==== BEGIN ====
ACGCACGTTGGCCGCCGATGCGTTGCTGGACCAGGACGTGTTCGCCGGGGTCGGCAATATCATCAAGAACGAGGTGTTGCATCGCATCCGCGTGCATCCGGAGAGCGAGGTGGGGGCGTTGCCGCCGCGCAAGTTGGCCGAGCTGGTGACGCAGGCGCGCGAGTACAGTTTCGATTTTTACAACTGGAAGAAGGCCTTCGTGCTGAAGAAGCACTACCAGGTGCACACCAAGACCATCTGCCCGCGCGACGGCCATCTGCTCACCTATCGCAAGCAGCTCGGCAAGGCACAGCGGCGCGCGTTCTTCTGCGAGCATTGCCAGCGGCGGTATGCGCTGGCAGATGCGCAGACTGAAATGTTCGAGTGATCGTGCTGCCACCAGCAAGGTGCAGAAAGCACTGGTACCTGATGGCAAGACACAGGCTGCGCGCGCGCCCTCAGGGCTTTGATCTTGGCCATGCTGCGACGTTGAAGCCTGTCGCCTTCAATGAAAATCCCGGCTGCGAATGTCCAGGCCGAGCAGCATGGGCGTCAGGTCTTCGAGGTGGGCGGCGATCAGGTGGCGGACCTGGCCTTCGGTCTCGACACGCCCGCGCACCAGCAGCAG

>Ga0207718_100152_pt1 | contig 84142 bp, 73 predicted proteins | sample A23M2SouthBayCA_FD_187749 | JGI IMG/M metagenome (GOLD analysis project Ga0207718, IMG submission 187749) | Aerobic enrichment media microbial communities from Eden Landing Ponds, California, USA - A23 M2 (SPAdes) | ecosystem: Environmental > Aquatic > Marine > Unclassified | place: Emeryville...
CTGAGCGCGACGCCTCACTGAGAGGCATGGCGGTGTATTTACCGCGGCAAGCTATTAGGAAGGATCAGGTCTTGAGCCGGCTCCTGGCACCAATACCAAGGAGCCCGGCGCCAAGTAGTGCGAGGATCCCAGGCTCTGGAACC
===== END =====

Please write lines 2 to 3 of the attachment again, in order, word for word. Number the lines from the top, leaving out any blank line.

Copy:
>Ga0207718_100152_pt1 | contig 84142 bp, 73 predicted proteins | sample A23M2SouthBayCA_FD_187749 | JGI IMG/M metagenome (GOLD analysis project Ga0207718, IMG submission 187749) | Aerobic enrichment media microbial communities from Eden Landing Ponds, California, USA - A23 M2 (SPAdes) | ecosystem: Environmental > Aquatic > Marine > Unclassified | place: Emeryville...
CTGAGCGCGACGCCTCACTGAGAGGCATGGCGGTGTATTTACCGCGGCAAGCTATTAGGAAGGATCAGGTCTTGAGCCGGCTCCTGGCACCAATACCAAGGAGCCCGGCGCCAAGTAGTGCGAGGATCCCAGGCTCTGGAACC